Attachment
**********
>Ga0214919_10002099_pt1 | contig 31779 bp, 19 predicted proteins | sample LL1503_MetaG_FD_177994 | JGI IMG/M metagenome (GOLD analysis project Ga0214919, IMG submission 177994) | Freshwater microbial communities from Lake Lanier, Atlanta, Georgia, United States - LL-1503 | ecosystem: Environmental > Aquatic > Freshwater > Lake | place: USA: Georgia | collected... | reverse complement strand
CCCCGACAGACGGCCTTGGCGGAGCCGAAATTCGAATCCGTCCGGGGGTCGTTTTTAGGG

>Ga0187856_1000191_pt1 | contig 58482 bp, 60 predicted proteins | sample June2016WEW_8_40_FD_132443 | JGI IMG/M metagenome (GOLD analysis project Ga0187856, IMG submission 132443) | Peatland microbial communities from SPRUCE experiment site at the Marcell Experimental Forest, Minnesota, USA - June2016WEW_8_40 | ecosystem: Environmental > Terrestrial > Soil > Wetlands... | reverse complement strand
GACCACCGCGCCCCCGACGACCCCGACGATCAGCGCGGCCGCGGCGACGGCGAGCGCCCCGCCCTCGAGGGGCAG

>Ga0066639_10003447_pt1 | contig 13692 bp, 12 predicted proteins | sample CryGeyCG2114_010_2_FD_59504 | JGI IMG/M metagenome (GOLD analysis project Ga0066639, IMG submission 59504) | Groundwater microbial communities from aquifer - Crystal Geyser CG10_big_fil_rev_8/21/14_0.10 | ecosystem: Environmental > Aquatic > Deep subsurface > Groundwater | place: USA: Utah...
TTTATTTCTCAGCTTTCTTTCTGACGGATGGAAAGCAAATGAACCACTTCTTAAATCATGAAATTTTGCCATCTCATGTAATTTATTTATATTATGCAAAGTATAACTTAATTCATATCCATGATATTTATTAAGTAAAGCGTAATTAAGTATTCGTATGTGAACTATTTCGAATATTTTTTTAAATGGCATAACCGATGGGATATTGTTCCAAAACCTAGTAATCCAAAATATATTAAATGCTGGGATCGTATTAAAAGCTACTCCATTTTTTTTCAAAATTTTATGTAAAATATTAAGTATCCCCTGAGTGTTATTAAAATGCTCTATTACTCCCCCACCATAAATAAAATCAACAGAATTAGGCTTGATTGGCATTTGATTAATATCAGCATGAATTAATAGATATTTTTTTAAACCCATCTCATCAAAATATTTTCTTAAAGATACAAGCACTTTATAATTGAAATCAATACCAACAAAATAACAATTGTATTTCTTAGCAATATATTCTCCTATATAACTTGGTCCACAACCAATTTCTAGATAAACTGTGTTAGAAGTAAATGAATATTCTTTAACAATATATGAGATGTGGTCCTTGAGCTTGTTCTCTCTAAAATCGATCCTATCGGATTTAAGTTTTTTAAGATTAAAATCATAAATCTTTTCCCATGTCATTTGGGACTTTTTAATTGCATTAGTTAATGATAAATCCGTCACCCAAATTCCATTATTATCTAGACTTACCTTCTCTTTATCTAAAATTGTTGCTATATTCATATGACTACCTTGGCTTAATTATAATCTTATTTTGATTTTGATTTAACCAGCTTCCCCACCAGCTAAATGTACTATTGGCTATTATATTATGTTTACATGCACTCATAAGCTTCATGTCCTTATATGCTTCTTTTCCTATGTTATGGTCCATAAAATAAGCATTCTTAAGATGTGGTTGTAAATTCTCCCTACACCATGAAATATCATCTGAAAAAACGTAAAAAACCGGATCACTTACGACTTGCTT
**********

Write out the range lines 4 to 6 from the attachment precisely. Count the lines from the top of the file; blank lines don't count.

GACCACCGCGCCCCCGACGACCCCGACGATCAGCGCGGCCGCGGCGACGGCGAGCGCCCCGCCCTCGAGGGGCAG

>Ga0066639_10003447_pt1 | contig 13692 bp, 12 predicted proteins | sample CryGeyCG2114_010_2_FD_59504 | JGI IMG/M metagenome (GOLD analysis project Ga0066639, IMG submission 59504) | Groundwater microbial communities from aquifer - Crystal Geyser CG10_big_fil_rev_8/21/14_0.10 | ecosystem: Environmental > Aquatic > Deep subsurface > Groundwater | place: USA: Utah...
TTTATTTCTCAGCTTTCTTTCTGACGGATGGAAAGCAAATGAACCACTTCTTAAATCATGAAATTTTGCCATCTCATGTAATTTATTTATATTATGCAAAGTATAACTTAATTCATATCCATGATATTTATTAAGTAAAGCGTAATTAAGTATTCGTATGTGAACTATTTCGAATATTTTTTTAAATGGCATAACCGATGGGATATTGTTCCAAAACCTAGTAATCCAAAATATATTAAATGCTGGGATCGTATTAAAAGCTACTCCATTTTTTTTCAAAATTTTATGTAAAATATTAAGTATCCCCTGAGTGTTATTAAAATGCTCTATTACTCCCCCACCATAAATAAAATCAACAGAATTAGGCTTGATTGGCATTTGATTAATATCAGCATGAATTAATAGATATTTTTTTAAACCCATCTCATCAAAATATTTTCTTAAAGATACAAGCACTTTATAATTGAAATCAATACCAACAAAATAACAATTGTATTTCTTAGCAATATATTCTCCTATATAACTTGGTCCACAACCAATTTCTAGATAAACTGTGTTAGAAGTAAATGAATATTCTTTAACAATATATGAGATGTGGTCCTTGAGCTTGTTCTCTCTAAAATCGATCCTATCGGATTTAAGTTTTTTAAGATTAAAATCATAAATCTTTTCCCATGTCATTTGGGACTTTTTAATTGCATTAGTTAATGATAAATCCGTCACCCAAATTCCATTATTATCTAGACTTACCTTCTCTTTATCTAAAATTGTTGCTATATTCATATGACTACCTTGGCTTAATTATAATCTTATTTTGATTTTGATTTAACCAGCTTCCCCACCAGCTAAATGTACTATTGGCTATTATATTATGTTTACATGCACTCATAAGCTTCATGTCCTTATATGCTTCTTTTCCTATGTTATGGTCCATAAAATAAGCATTCTTAAGATGTGGTTGTAAATTCTCCCTACACCATGAAATATCATCTGAAAAAACGTAAAAAACCGGATCACTTACGACTTGCTT